- Friday, January 16, 2009, 6 p.m.
- Music Tent at the base of the Steamboat Ski Area, Steamboat Springs
Steamboat Springs Talking to Todd Snider, it took a second to realize that in answering a question about his new EP, Snider actually was reciting, from memory, a rant he recorded for its seventh track.
"I've been driving around for 15 years, making this (stuff) up and singing it for anybody that'll listen to it. Some of it's sad, but some of it's funny. Some of the songs are short, but some seem like they go on forever," he said in a phone interview, deviating slightly from the script laid out on "Ponce of the Flaming Peace Queer," a song off his 2008 antiwar EP, "Peace Queer."
"My friends have been telling me that my songs have gotten more and more opinionated, and I wanted to let you know : I don't share them with you because I think they're smart or because I think you need to know them," Snider said. "I share them with you because they rhyme."
Since his debut in the early 1990s, Snider has made a name for saying what he wanted, as he thought of it. The result has been a mix of heartfelt folk songs and straightforward rock 'n' roll tunes - always honest, often sordid and sometimes political. But the political touches aren't meant to be heavy-handed, Snider said.
"I like to think that I'm not bludgeoning people like a folk Nazi, you know?" Snider said. "I'm just a run-of-the-mill hippie, really. I hang out with those guys in Yonder Mountain String Band; they're hippies."
Today, Snider opens for newgrass musician Sam Bush in the final concert of Ski Jam. Doors to the Steamboat Music Festival Tent open at 6 p.m. Tickets are $20 and are available at All That Jazz or online.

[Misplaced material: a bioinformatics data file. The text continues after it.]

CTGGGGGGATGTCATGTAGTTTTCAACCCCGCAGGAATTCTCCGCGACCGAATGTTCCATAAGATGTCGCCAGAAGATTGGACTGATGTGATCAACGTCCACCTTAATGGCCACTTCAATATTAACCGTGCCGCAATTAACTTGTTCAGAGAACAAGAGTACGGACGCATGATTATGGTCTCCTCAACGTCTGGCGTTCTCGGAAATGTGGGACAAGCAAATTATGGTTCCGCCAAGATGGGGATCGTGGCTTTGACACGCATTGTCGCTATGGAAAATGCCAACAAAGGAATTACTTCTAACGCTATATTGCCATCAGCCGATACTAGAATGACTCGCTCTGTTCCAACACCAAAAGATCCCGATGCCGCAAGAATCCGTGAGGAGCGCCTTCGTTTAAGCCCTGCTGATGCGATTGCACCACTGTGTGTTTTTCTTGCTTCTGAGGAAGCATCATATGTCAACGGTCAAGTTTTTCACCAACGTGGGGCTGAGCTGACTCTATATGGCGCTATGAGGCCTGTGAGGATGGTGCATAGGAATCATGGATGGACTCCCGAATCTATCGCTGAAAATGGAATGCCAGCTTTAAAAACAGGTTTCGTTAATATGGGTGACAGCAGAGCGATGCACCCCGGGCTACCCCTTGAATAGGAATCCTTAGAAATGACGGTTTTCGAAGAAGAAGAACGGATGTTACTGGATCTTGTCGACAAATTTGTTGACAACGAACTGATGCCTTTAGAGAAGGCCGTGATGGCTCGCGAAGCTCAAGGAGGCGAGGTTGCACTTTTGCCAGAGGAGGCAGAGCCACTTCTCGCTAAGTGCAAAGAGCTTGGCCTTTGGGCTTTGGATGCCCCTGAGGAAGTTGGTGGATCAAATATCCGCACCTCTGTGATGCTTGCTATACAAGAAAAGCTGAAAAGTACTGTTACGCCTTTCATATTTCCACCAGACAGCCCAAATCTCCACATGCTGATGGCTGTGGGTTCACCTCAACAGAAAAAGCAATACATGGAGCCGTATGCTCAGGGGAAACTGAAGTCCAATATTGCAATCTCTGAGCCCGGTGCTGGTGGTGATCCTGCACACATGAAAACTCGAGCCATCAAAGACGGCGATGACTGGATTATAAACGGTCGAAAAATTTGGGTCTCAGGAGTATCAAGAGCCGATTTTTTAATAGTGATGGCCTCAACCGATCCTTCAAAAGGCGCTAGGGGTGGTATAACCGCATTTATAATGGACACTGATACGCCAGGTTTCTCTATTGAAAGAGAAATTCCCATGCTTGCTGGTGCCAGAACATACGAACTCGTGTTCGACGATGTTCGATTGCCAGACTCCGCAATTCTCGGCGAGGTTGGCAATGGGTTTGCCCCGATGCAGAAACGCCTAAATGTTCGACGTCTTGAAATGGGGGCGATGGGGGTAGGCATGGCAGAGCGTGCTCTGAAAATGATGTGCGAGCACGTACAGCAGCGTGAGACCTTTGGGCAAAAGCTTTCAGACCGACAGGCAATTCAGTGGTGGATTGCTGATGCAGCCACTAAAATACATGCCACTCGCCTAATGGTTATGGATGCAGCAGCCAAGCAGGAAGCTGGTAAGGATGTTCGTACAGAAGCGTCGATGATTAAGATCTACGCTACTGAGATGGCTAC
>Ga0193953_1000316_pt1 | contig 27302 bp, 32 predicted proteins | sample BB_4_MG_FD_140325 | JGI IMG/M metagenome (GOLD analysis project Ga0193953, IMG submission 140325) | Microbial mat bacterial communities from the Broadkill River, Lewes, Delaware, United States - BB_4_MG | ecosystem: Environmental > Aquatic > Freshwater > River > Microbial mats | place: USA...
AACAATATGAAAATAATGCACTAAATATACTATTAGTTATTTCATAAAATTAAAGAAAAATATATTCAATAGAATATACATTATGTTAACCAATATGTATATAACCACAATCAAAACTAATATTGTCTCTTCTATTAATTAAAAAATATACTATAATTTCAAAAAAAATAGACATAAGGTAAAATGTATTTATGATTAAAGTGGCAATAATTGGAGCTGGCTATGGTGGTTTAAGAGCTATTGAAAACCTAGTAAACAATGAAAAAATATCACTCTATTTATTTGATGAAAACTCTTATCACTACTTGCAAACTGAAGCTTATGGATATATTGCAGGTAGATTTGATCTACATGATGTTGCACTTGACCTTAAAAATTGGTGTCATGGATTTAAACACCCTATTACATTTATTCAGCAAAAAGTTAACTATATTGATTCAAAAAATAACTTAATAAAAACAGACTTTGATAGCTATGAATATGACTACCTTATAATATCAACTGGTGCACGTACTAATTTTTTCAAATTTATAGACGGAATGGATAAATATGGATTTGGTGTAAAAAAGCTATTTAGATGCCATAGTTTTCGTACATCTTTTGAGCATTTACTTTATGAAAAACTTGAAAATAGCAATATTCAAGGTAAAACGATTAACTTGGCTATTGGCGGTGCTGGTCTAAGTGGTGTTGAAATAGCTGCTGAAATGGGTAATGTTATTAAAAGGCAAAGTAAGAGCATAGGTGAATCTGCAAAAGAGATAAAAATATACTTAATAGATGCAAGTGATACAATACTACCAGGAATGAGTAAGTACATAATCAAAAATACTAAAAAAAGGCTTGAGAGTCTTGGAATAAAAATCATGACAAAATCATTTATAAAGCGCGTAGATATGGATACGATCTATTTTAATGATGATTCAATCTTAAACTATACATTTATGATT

Snider talked with 4 Points about the politics of being a "Peace Queer," his honest songwriting and his upcoming projects.
4 POINTS: When you put together 'Peace Queer,' had you intended to make a political record?
Todd Snider: I was actually working on a different album, the one that's coming out pretty soon, and I noticed that a few of these songs seemed kind of protest. I was working on this record, and I had five protest songs, five rock 'n' roll songs and five normal ole folk songs. :
I mostly let the first ones come out, but, once I got focused on making an EP, there were a couple of things that I wanted to do (including a cover of John Fogerty's 'Fortunate Son').
4 POINTS: You're kind of known for not holding much back in your songwriting. Do you find it helpful to just let whatever you're thinking come out?
TS: It's been helpful for me in my life, the same way people find it helpful to meditate. It feels funnest when you don't try to control what comes out. : I live around a lot of guys who, when they go to work, they have to think, 'Would Faith Hill sing about this?' And I feel very fortunate that I don't have to do that.
4 POINTS: Are you working on anything now that stands out as being different from what you've done before?
TS: I like to think that this record coming out sounds different than any record I've ever done. And I hope the songs are up to snuff. I can't ever tell until about a year later.
4 POINTS: What does it sound like?
TS: It's a normal folk record; it kind of sounds like Ry Cooder or J.J. Cale. : And the one after that is like The Animals.
4 POINTS: What do you like about recording different styles, with a slower folk record followed by a straight-up 1960s rock record?
TS: The record that I'm working on : I feel challenged to be unique, and I'm trying to make a folk sound that's just for me. And then with the rock thing, it's not unique at all.
I love those songs. I like to make up songs that sound like songs I've never heard, but then I like the songs like 'Johnny B. Goode,' or the ones where they say the line and then they say that same line again.
Sometimes, I like a story song that you have to follow really closely, and sometimes I like a song where the only words are 'A whop bop-a-lu a whop bam boo.' : Saturday night you do the one, and then the next morning you wake up and you do the other.